incident light

Beethoven Festival: SA Symphony

You've heard 'Eroica' before? Nope

January 14, 2012

The symphonies of Beethoven are well-trod ground, so well-trod that you might think it would be worn down to bare soil. What, then, is to be gained from the San Antonio Symphony’s cycle of all nine Beethoven symphonies in four consecutive programs?

It turns out, if the first of the series is a guide, that the turf remains thick, springy and fresh. All we needed to hear it that way was a fundamentalist revival, of a sort, led by music director Sebastian Lang-Lessing.

He opened the cycle with the First and Third (“Eroica”) symphonies and the brooding, restless “Coriolan” Overture on Jan. 13 in a nicely filled Majestic Theatre.

There were no flights of fancy in these performances, no willful idiosyncrasies, nothing particularly original to Mr. Lang-Lessing. Yet again and again, especially in the  “Eroica,” the music sounded new, bristling with energy, scintillating with unaccustomed details, more lithe and compact and muscular than before. What was going on?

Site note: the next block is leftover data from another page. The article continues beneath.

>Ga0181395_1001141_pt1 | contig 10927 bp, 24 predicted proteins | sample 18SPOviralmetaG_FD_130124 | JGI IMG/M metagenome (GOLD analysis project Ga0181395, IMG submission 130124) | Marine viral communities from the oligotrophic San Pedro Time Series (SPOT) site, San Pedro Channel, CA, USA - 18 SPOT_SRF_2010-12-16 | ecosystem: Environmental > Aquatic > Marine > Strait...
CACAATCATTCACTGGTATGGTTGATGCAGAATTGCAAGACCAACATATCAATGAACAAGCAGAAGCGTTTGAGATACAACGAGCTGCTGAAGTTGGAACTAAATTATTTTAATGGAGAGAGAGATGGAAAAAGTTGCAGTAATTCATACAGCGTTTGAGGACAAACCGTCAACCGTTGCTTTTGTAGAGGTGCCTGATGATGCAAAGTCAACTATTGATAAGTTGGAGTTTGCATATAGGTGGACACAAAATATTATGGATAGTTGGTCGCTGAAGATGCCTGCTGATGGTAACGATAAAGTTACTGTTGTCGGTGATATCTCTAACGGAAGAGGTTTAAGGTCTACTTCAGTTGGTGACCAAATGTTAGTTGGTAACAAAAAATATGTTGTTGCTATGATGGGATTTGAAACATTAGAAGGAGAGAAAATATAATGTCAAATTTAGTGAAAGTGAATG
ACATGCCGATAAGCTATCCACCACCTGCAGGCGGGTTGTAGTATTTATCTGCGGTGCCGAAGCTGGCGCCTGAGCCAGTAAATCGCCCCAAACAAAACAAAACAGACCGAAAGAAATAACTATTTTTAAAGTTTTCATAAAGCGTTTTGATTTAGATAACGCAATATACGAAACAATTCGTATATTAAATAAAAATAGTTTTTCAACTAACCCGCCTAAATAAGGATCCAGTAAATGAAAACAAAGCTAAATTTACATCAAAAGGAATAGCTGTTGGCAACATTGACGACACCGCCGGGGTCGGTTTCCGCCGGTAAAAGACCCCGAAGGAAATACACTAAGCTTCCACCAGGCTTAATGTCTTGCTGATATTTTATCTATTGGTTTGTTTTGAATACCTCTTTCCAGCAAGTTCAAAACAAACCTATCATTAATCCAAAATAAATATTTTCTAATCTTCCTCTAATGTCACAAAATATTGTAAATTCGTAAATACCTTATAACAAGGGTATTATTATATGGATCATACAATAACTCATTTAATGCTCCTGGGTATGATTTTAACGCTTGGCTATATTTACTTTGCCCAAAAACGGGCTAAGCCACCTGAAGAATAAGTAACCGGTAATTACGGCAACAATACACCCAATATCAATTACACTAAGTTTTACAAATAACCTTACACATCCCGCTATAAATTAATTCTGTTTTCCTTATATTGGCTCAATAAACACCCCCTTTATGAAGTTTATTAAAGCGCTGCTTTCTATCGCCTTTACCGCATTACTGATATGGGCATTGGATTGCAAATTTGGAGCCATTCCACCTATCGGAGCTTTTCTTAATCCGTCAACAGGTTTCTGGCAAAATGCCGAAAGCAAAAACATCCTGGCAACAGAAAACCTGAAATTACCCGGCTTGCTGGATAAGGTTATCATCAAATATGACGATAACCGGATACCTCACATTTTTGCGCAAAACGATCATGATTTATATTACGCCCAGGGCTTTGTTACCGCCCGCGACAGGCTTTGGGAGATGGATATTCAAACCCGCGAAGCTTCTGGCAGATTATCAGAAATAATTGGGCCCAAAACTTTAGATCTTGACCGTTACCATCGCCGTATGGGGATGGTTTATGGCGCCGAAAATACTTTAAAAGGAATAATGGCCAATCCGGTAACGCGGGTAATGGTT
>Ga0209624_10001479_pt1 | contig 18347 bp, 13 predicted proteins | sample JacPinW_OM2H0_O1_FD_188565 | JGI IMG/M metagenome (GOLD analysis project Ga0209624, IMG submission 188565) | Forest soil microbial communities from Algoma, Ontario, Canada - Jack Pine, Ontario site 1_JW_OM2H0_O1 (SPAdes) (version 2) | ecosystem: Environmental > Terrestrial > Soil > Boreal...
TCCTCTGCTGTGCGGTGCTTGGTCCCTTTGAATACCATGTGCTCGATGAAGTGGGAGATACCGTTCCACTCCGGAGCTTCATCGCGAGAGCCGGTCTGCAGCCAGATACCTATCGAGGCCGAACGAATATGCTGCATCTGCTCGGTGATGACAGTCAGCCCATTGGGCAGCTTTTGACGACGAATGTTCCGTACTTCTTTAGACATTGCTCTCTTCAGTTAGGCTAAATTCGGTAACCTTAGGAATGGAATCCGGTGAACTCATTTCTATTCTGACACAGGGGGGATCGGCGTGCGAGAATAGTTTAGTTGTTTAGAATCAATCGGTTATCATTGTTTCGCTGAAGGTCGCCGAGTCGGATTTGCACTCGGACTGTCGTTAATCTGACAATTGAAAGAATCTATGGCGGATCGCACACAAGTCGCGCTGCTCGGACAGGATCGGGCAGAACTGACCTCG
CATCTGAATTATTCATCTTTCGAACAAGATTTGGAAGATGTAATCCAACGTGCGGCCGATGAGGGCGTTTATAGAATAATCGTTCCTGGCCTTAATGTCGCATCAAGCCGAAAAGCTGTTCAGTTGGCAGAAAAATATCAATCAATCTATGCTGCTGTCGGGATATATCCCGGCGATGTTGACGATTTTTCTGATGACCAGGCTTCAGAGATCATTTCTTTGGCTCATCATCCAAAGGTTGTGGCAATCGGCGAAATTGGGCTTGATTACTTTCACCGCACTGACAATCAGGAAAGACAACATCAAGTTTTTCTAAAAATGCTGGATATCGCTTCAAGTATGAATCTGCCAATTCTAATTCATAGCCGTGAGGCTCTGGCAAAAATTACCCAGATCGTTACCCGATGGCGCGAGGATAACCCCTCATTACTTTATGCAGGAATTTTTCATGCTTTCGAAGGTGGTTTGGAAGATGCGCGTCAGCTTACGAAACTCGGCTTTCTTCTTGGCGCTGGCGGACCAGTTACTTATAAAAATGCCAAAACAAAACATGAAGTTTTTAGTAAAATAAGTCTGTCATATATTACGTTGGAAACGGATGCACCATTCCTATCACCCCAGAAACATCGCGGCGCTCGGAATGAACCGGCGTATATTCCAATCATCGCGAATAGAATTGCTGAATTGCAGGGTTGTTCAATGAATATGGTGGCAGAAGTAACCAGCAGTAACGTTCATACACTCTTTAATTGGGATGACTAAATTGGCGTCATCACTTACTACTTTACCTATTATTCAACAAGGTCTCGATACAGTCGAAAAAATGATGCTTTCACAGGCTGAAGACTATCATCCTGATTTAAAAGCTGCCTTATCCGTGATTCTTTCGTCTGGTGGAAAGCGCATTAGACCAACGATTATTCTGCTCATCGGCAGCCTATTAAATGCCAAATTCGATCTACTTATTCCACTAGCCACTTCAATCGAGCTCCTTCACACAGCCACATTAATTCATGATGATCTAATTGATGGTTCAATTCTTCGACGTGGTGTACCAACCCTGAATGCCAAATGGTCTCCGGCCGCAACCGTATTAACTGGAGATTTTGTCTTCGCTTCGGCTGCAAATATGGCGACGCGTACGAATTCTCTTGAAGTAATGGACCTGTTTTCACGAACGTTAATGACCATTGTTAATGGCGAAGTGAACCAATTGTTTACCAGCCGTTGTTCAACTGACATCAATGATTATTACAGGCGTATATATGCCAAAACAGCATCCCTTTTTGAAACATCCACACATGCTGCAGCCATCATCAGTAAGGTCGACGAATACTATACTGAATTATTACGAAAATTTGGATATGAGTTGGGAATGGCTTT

The answer is disarmingly simple: Mr. Lang-Lessing and the musicians under his command were paying attention to the scores. Details of articulation, accent and dynamics, too often heeded minimally or not at all, were fully, fearlessly expressed in these performances.

The conductor’s concern for these fundamental details extended even to the orchestra’s seating arrangement: The horns, usually seated upstage behind the woodwinds, were placed on a diagonal behind the first violins and violas for this concert. The forward, diagonal seating helped the horns’ bells project more sound, and especially more upper harmonics, into the audience chamber. Thus the abundant sforzandi in the finale of the Third, often obscured by the surrounding texture, blazed with pungency and oomph. It helped, of course, that this orchestra is blessed with a terrific horn section.

Of course, it’s possible to be correct and dull. These performances were correct and exciting. Mr. Lang-Lessing favored brisk tempi that kept the architecture well-supported at all times, and his pointed rhythms maintained the spirit of dance that pervades so much of Beethoven’s music.

The orchestra responded with clean ensemble and very spirited playing all around. Notable individual contributions came from timpanist Peter Flamm, oboist Mark Ackerman and guest concertmaster Jun Yi Ma, borrowed from Mr. Lang-Lessing’s Tasmanian Symphony Orchestra. The violinist played with such astonishing precision as to cast doubt on the moral superiority of borrowing over outright theft.

Mike Greenberg